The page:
“The potential of the planning system to support local communities in identifying sites for sustainable housing development must be harnessed. This means treating reuse of previously-developed land, of which there is enough to deliver 1.5m new homes, as an absolute priority. Equally crucial in delivering a planning system fit for the 21st century is ensuring that new housing development includes integration with and improvement of existing sustainable transport networks, efficient use of resources, and delivering the best quality design possible.”

End

Notes to Editors
[1] Department for Communities and Local Government, New strategy to deliver homes and strengthen the economy, 21 November 2011 http://www.communities.gov.uk/news/newsroom/2033731

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In a new report, ‘Local Enterprise Partnerships – Are they serving the local community? [1],’ the Campaign to Protect Rural England (CPRE) warns that LEPs are failing to engage local people or consider the environmental impact of new developments. This could mean they become the antithesis of ‘localism’.

CPRE is concerned that the new partnerships lack accountability because they are solely business-led. Their purely economic focus undermines the Government’s claims that they are seeking to promote sustainable development.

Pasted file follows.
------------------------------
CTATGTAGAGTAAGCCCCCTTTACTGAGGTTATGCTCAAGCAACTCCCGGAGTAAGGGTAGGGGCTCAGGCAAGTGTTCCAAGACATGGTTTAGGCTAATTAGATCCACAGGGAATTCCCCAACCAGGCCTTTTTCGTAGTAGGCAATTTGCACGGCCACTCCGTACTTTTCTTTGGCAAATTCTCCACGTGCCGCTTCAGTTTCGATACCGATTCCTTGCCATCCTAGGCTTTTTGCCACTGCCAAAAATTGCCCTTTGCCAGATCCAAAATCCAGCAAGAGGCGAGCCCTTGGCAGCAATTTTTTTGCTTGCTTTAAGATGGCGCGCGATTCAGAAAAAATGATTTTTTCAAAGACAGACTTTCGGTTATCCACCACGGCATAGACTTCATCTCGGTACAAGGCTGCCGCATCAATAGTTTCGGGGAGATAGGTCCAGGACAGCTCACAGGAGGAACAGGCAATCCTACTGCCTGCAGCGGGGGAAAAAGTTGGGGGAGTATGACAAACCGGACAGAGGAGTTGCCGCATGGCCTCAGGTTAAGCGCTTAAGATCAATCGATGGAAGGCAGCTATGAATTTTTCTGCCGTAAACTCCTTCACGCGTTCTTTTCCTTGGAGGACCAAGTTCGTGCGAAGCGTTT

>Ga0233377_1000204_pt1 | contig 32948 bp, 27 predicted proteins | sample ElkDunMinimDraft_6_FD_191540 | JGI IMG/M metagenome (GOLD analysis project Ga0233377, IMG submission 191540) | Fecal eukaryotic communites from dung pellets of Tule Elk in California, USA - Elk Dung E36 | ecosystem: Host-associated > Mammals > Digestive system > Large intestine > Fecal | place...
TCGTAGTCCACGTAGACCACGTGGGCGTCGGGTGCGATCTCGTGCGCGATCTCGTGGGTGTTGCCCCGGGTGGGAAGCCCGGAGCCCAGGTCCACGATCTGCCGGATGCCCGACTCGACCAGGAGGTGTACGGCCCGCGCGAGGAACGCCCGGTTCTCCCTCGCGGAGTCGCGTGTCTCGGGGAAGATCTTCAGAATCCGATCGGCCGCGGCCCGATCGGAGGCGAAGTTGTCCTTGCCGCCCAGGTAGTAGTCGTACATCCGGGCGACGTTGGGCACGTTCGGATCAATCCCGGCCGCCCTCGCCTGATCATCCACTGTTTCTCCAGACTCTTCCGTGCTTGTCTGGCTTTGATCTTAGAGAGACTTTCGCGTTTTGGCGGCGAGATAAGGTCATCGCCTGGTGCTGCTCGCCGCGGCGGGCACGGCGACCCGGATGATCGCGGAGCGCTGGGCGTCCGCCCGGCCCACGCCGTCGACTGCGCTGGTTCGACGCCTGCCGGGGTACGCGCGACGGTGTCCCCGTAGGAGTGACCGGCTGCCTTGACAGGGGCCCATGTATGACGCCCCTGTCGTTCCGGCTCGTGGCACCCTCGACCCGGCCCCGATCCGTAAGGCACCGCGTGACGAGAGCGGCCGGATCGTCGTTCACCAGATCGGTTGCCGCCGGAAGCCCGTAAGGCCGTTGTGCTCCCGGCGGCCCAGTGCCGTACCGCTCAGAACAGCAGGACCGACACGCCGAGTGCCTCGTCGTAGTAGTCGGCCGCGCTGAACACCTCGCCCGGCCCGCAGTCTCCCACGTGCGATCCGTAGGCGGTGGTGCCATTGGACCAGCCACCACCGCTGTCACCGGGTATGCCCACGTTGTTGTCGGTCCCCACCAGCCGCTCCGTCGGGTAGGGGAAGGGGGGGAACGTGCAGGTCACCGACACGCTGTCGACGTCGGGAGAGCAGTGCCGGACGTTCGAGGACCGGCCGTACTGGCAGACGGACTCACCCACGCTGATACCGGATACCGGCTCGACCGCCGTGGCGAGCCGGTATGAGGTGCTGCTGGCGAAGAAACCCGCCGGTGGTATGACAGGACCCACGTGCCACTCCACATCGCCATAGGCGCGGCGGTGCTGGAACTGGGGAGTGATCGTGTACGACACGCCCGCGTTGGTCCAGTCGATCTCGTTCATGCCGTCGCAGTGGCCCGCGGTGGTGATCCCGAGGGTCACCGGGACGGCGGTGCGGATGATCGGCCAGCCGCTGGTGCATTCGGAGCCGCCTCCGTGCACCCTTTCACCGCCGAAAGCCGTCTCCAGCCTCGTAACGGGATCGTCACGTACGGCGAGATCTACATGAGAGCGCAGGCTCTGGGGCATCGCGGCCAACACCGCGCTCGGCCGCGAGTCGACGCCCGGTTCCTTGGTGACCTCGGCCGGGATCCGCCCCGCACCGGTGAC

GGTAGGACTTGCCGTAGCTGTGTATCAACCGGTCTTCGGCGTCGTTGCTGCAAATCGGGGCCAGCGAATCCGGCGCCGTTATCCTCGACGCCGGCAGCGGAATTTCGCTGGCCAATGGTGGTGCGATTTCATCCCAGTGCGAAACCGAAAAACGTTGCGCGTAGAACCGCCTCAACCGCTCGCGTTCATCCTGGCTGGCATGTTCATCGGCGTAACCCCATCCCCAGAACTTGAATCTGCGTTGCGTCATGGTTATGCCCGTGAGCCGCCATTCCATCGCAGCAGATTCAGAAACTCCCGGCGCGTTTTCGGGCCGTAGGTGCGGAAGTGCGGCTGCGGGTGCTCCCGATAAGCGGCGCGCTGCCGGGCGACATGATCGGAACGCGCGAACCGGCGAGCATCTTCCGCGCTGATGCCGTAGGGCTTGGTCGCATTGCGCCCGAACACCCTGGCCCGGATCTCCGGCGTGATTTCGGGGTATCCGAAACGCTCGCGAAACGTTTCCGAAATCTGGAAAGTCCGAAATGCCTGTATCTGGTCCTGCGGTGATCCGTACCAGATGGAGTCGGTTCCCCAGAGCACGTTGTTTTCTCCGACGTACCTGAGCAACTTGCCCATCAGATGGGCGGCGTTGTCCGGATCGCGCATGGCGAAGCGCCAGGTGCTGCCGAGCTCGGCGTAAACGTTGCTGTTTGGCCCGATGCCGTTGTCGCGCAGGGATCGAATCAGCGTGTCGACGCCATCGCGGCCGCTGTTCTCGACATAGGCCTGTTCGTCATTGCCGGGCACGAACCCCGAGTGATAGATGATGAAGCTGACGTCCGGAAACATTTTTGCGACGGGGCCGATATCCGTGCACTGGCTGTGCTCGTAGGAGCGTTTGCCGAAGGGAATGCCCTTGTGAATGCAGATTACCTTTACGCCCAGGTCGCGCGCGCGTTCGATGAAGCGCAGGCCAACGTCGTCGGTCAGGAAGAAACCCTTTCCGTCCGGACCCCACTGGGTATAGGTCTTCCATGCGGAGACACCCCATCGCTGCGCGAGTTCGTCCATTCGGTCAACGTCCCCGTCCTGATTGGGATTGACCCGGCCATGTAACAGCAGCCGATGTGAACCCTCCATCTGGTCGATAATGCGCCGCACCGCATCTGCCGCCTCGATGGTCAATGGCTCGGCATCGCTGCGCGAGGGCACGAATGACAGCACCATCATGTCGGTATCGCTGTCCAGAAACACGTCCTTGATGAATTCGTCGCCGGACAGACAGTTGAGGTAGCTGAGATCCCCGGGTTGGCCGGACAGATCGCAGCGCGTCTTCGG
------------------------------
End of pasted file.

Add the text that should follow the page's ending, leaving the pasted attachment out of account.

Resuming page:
The LEPs were set up by the Government to fill the gap left by the abolition of the Regional Development Agencies (RDAs).

But in the light of their remit and the make up of their boards, many of which exclude environmental, social or community expertise, the CPRE report calls into question their ability to drive forward truly green growth or their  legitimacy to undertake a strategic planning role. There is concern about whether they will properly take into account climate change, the value of landscape, biodiversity, and clean air and water, especially given the economic focus in the draft National Planning Policy Framework (NPPF) [2].

This is exacerbated by the patchy information available to the public about their activities. Unlike RDAs, they are not covered by the Freedom of Information Act [3].

The report identifies examples of good practice within LEPs but it also raises concerns about their lobbying for environmentally damaging schemes such as proposals for an Enterprise Belt which threatens the Green Belt round Birmingham.